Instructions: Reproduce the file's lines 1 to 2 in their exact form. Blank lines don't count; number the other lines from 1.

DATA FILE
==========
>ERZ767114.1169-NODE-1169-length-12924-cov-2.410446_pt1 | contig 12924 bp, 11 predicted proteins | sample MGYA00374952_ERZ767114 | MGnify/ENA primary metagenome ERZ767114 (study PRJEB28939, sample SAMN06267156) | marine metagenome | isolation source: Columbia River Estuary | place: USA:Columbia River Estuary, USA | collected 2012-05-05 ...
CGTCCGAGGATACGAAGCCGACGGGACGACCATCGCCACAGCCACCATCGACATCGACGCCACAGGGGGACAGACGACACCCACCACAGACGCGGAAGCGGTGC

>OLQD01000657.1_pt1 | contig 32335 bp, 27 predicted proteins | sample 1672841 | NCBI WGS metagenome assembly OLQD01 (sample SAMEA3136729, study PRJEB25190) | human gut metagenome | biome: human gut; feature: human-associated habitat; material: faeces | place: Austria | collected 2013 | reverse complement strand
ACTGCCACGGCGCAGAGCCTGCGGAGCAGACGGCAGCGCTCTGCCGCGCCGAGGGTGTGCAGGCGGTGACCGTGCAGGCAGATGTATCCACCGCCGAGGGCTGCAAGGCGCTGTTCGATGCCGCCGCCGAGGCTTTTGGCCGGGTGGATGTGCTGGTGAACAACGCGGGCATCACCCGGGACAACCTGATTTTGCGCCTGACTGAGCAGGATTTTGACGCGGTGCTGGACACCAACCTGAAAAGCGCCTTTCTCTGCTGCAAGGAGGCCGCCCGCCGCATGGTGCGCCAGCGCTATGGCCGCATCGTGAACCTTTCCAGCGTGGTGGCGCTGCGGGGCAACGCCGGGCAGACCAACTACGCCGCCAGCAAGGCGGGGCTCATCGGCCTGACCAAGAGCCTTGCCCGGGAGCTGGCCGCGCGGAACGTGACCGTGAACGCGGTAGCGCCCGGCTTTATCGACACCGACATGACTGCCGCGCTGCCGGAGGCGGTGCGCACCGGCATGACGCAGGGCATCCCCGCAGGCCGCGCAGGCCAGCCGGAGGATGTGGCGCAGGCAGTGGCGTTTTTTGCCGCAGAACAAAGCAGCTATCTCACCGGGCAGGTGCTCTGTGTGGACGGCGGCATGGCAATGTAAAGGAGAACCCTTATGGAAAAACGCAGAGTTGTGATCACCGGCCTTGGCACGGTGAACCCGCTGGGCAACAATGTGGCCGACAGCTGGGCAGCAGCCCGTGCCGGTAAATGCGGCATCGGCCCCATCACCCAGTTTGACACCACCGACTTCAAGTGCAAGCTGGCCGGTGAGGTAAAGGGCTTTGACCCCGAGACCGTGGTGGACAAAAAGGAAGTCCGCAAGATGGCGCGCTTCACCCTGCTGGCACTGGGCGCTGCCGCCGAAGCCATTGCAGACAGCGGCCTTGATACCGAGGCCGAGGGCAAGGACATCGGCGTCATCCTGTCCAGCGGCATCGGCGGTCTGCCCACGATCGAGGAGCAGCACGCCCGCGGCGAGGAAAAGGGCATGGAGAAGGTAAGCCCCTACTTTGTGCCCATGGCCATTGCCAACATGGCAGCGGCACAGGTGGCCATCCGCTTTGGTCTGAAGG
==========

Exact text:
>ERZ767114.1169-NODE-1169-length-12924-cov-2.410446_pt1 | contig 12924 bp, 11 predicted proteins | sample MGYA00374952_ERZ767114 | MGnify/ENA primary metagenome ERZ767114 (study PRJEB28939, sample SAMN06267156) | marine metagenome | isolation source: Columbia River Estuary | place: USA:Columbia River Estuary, USA | collected 2012-05-05 ...
CGTCCGAGGATACGAAGCCGACGGGACGACCATCGCCACAGCCACCATCGACATCGACGCCACAGGGGGACAGACGACACCCACCACAGACGCGGAAGCGGTGC